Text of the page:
The examples of her supporting policies favored by her wealthy donors from the banks and other Wall Street institutions go on and on. You'll remember that it was considered prima facie evidence of corruption from the Bush campaign because they had received donations from Enron big wigs even though there was no indication that Bush had done anything to help them out. With so much more evidence of sleaziness from Hillary, the Democrats are nevertheless silent. Even Bernie Sanders pulls his punches when he goes after her on this. Elizabeth Warren criticized her in the past, but won't come out now to take on the party's probable nominee. But I think that the Republicans are piling up all this evidence and wouldn't be surprised to see her terrible attempt to use 9/11 as an excuse for why she got so much money from Wall Street coupled with her clear catering to these donors come back in ads once the general election begins.

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I was wondering how long it would take before college students searching out for every trace of racist past to come around to one of my least favorite presidents. And now Princeton students have occupied the president's office to demand that all references to Woodrow Wilson from the university which has treasured its connection to Wilson. We'll see if this university president will have the backbone to resist this pressure.

Peter Wehner perfectly describes the arrogance of our "bitter and graceless president."
We all know people of towering arrogance and we all know people of staggering incompetence, but Barack Obama is quite possibly the perfect package. No one on the scene today combines these two qualities in quite the same way as Mr. Obama.

On the incompetence side, and sticking just with the president’s policies and record in the greater Middle East, there is Mr. Obama’s mishandling of the rise of the Islamic State, which just last year he referred to as the “jayvee team” and just last week declared was “contained.” Recall his threat to Syrian President Assad that if Assad used chemical weapons on his own people it would constitute crossing a “red line” (Assad did and Obama did nothing), and his stop-start-stop support for opposition forces in Syria.
The list of his foreign policy failures goes on and on. But that doesn't stop President Obama from attacking anyone who might criticize him.
Now most of us, with this almost unblemished record of ineptness, might feel some embarrassment. We might show a touch of self-reflection. And we would at least resist the temptation to lecture others. But not Mr. Obama. In his press conference in Turkey earlier this week, the president was prickly, petulant, condescending and small-minded....

If only the president could summon up this much passion and anger against oh, say, the Islamic State. Or the malevolent regimes of Iran and Syria. But no; it’s the Republicans for whom Mr. Obama has special antipathy. What a lovely touch, too, using soldiers who are paralyzed and without limbs to try to shut his critics down. And since we’re dealing with Obama, there is the requisite “my critics are playing political games while my motives are as pure as the new-driven snow.”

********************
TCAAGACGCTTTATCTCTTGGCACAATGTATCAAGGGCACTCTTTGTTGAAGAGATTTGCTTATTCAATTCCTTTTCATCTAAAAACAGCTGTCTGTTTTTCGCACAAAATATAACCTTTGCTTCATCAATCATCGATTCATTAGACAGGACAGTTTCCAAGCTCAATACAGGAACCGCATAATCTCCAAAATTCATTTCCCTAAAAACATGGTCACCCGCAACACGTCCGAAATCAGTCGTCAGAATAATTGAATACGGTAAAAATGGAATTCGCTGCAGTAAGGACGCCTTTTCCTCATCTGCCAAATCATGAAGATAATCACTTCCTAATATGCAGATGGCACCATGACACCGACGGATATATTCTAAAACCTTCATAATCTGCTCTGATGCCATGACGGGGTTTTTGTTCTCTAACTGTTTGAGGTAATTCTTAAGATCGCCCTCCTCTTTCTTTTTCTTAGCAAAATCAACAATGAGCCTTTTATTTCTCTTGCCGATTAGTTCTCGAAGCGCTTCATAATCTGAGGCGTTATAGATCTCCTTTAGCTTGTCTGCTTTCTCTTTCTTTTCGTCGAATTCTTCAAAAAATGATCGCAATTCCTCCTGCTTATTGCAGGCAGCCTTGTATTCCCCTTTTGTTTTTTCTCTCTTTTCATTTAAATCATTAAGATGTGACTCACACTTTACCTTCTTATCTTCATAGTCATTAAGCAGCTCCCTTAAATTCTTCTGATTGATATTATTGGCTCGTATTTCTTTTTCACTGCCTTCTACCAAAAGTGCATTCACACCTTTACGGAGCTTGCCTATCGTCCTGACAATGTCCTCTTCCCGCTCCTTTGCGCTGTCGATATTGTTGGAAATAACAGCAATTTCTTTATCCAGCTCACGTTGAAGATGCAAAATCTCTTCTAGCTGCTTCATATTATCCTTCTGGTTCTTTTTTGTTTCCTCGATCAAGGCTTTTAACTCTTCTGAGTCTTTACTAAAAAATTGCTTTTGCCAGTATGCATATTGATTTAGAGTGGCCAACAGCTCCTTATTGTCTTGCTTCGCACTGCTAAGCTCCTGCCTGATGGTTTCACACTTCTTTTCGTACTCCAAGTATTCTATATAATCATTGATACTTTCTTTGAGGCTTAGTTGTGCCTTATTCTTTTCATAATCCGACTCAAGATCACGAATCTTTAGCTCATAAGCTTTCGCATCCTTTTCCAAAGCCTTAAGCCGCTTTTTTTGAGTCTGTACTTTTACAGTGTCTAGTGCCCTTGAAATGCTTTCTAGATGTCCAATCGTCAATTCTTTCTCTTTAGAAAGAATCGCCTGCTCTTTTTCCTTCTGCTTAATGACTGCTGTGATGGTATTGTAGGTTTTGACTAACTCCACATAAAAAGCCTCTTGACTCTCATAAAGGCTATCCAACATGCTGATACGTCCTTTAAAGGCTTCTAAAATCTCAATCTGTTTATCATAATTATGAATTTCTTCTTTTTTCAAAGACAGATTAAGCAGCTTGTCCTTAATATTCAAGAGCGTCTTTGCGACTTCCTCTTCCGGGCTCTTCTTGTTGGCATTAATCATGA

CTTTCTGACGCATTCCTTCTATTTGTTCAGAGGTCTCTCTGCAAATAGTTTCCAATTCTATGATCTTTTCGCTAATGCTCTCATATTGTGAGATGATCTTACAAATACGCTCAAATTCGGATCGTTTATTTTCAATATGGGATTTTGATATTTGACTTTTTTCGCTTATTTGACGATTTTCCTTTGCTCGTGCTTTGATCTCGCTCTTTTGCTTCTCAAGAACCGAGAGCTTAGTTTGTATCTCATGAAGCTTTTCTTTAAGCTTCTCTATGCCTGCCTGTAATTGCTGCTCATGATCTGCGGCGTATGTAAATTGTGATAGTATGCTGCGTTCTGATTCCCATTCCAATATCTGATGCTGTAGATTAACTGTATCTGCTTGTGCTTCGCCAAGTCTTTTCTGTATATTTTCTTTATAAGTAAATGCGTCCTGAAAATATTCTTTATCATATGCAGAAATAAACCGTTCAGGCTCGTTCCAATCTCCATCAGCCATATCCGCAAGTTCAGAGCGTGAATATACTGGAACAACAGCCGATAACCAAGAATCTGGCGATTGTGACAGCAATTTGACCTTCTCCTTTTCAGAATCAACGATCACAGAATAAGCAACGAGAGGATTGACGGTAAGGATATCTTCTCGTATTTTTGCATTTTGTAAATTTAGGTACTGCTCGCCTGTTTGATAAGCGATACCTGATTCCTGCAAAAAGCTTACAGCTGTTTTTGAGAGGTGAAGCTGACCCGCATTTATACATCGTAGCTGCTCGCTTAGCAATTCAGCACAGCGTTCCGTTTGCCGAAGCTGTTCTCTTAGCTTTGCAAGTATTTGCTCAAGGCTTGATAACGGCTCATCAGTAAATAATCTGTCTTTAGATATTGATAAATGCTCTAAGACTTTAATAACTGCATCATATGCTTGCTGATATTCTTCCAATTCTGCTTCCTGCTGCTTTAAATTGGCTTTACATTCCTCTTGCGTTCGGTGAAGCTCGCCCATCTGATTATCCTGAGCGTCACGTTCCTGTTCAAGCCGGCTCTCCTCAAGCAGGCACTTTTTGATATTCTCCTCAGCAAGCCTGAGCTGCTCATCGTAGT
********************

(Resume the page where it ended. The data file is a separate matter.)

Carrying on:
By now it’s all quite predictable and quite tiresome. Even the president’s own peculiar psychological habits – his tendency to project, his narcissism and seething resentment in reaction to criticisms, his inability to see reality when reality conflicts with his rigid and dogmatic views – are tedious because they are so commonly on display.

Walter Russell Mead exposes the deep cynicism of Obama's plans to bring in Syrian refugees.
To see the full cynicism of the Obama approach to the refugee issue, one has only to ask President Obama’s least favorite question: Why is there a Syrian refugee crisis in the first place?

Obama’s own policy decisions—allowing Assad to convert peaceful demonstrations into an increasingly ugly civil war, refusing to declare safe havens and no fly zones—were instrumental in creating the Syrian refugee crisis. This crisis is in large part the direct consequence of President Obama’s decision to stand aside and watch Syria burn. For him to try and use a derisory and symbolic program to allow 10,000 refugees into the United States in order to posture as more caring than those evil Jacksonian rednecks out in the benighted sticks is one of the most cynical, cold-blooded, and nastily divisive moves an American President has made in a long time.

Moreover, many of those “benighted” people were willing to sign up for the U.S. military and go to fight ISIS in Syria to protect the refugees. Many Americans who now oppose the President’s ill-considered refugee program have long supported the use of American power to create “safe zones” in Syria so the refugees could be sheltered and fed in their own country. If President Obama seriously cared about the fate of Syria’s millions of displaced people, he would have started to organize those safe havens years ago. And if he understood the nature of America’s role in Europe, he would have known that working with the Europeans to prevent a mass refugee and humanitarian disaster was something that had to be done....